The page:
Sometimes an old idea just gets played out the right way. Karin is just that.
Macabre was its upbringing on print; yet the somewhat embarrassing interpretation leaves those unfamiliar with its darker shades in a better place. Alas, all of us are familiar of a romance polygon, high school uniforms, and relational trades such as home-made lunches, confessions, and walking home together.
To be fair, Karin’s vampiricism wouldn’t make a dark interview. What it would make is uncertain, but taking its fair blend of traditional ideas about vampires, Karin paints with a smart brush that leaves us with little to ponder in mechanics, and much more in a generic, plot-device sense. The familial vampire is already an oxymoron; the high-schooler vampire with a family is above and beyond.
Karin’s adherence to tradition leaves only the mechanics in the dust and cobwebs of gothic arts, thanking the morning star. Karin deploys the most expectant, comfortable, and clear methods to plot. Parallels, foreshadows, foils, monologues, flashbacks, norms, jesters, and a wonderful pace. There may be few sophistries, if any, but there is no mistake.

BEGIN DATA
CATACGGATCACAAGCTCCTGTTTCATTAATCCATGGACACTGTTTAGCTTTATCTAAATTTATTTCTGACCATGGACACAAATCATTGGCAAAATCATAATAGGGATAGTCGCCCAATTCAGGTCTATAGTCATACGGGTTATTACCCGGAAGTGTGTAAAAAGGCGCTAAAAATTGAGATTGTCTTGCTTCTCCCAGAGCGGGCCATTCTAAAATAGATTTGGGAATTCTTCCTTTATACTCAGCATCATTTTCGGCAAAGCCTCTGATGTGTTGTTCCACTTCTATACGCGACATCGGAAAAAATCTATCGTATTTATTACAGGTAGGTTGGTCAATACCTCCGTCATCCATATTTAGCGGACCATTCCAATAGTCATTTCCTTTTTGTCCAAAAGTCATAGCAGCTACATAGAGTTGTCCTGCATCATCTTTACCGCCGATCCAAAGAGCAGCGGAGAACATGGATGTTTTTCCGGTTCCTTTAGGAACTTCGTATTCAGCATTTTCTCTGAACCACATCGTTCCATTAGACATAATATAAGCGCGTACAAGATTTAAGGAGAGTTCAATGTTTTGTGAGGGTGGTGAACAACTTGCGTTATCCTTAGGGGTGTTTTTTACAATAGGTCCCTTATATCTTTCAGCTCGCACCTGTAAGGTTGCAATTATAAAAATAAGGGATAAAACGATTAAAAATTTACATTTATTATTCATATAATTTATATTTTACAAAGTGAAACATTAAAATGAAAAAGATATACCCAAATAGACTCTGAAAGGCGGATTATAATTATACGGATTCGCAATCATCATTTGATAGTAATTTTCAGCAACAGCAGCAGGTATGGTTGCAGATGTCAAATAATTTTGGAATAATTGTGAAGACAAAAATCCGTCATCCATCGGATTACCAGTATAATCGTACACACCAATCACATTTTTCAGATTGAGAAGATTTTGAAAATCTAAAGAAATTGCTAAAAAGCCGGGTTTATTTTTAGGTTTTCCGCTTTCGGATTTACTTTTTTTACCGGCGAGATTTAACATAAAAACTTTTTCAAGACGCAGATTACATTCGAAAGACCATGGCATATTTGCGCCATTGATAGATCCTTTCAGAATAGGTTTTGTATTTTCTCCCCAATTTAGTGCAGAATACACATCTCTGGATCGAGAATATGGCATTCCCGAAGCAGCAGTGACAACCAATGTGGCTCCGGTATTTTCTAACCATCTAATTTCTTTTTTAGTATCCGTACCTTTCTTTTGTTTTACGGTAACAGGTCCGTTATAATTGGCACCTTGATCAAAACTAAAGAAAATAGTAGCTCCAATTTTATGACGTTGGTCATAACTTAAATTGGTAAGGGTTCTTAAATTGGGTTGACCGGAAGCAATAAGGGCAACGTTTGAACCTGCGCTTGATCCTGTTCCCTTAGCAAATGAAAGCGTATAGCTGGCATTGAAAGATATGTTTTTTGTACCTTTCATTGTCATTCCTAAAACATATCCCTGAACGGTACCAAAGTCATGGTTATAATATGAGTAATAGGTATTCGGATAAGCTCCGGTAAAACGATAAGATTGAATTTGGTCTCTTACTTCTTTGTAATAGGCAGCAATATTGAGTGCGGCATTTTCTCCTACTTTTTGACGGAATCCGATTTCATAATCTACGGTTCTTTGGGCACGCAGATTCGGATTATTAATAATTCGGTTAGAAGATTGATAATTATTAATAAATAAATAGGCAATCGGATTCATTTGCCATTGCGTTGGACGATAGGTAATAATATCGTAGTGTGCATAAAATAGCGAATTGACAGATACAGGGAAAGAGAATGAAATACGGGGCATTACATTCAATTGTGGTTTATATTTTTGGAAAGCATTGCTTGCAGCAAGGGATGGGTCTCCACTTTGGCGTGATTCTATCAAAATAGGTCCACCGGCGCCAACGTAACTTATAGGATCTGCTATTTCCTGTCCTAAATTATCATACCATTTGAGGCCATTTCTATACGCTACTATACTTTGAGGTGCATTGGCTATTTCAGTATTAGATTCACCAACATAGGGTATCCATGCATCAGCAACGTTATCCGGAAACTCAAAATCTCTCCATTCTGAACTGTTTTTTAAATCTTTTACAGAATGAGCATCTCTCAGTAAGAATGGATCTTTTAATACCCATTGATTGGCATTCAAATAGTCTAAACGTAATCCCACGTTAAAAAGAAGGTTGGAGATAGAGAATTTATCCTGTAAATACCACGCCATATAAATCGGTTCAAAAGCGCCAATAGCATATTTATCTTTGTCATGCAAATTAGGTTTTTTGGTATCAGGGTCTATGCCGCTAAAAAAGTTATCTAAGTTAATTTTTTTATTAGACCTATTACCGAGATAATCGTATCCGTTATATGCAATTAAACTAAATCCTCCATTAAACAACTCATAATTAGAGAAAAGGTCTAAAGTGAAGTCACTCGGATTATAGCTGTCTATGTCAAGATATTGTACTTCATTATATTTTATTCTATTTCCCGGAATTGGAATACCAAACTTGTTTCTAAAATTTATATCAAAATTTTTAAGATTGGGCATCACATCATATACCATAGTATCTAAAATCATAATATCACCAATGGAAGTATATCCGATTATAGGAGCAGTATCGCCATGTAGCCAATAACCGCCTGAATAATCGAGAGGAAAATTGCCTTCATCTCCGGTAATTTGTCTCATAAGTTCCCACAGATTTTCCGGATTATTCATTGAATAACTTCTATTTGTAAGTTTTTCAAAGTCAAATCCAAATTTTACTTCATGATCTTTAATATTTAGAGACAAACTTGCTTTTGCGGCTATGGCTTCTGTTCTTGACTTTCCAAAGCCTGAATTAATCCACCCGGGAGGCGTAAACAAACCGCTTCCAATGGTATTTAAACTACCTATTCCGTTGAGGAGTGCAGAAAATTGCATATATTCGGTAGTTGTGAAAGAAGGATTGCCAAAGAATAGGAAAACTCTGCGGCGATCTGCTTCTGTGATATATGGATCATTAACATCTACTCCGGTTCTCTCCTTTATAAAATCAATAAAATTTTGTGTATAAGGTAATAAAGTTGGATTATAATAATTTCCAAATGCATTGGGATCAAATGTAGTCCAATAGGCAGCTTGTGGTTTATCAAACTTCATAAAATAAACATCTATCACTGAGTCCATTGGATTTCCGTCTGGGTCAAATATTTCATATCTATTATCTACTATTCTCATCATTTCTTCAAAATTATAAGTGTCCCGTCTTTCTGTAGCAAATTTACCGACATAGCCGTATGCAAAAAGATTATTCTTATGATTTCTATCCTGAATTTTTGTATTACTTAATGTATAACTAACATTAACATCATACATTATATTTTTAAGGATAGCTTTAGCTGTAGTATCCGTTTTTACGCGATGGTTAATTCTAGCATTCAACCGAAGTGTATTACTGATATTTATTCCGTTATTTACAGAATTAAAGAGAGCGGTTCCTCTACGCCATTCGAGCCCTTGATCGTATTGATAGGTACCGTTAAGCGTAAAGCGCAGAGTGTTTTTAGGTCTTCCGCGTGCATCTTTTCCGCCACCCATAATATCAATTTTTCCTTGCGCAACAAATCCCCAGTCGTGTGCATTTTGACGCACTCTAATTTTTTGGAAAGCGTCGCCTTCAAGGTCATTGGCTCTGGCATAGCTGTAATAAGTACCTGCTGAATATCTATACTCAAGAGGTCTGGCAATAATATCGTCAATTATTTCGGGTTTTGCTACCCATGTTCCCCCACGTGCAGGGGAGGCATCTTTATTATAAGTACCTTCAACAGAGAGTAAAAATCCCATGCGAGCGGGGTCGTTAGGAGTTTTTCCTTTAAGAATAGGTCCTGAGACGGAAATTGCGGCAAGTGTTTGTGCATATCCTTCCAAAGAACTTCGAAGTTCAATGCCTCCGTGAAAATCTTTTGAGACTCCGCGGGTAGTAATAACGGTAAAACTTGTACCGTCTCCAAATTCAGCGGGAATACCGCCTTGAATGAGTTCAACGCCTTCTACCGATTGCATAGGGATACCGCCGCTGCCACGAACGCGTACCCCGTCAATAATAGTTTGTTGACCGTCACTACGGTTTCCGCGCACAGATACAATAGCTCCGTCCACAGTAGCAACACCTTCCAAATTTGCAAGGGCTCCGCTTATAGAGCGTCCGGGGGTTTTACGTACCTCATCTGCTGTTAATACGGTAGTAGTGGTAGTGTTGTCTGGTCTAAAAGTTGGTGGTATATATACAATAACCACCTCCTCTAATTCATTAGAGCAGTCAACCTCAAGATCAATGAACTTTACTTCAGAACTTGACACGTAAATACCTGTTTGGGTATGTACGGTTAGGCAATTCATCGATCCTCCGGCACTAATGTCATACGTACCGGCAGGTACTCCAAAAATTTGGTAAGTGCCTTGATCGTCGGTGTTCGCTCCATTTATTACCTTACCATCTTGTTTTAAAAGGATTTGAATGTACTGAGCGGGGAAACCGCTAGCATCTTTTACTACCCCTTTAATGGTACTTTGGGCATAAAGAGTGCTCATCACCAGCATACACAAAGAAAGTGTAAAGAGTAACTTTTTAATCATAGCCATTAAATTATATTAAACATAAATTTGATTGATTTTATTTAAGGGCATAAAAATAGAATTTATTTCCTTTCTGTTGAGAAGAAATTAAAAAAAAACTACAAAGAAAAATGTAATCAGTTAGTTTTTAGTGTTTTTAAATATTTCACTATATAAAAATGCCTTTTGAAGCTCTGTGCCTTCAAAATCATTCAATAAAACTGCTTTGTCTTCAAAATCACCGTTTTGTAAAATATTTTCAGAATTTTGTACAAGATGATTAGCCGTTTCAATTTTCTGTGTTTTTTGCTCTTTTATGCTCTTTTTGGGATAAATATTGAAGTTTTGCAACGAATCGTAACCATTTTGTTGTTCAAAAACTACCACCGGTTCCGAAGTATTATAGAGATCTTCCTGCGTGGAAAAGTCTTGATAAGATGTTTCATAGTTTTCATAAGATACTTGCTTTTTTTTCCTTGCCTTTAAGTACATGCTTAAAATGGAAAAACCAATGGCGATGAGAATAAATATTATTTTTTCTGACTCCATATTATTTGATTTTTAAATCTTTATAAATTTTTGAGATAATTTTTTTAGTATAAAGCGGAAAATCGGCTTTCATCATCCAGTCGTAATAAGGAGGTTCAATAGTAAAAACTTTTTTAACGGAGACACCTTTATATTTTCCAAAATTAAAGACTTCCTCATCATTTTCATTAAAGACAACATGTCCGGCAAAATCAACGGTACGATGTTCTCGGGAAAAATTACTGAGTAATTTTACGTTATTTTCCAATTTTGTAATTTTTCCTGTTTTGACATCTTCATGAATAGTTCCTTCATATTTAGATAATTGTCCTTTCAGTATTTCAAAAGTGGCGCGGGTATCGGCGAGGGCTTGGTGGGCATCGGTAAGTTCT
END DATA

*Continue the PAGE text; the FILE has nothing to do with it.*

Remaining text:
Just how did Karin rise above the horizon of mediocrity? One could nod at the direction of its crazy antics; the artistic rendition of the fount of life–the one that comes not from the Throne of Grace but the nose of a grasshopper? Or merely at the fount itself, as earlier alluded; convolution brings the curious much like a freakshow.
Smarter money rests, probably, on just how it channels the macabre without death and decay; a tragic Juliet in the making as opposed to merely yet another flower aside the well-tread path. Karin demonstrates that sometimes it is good to walk that path, when the sun isn’t out.
A fierce Juliet also helps. /MILF/ anyone?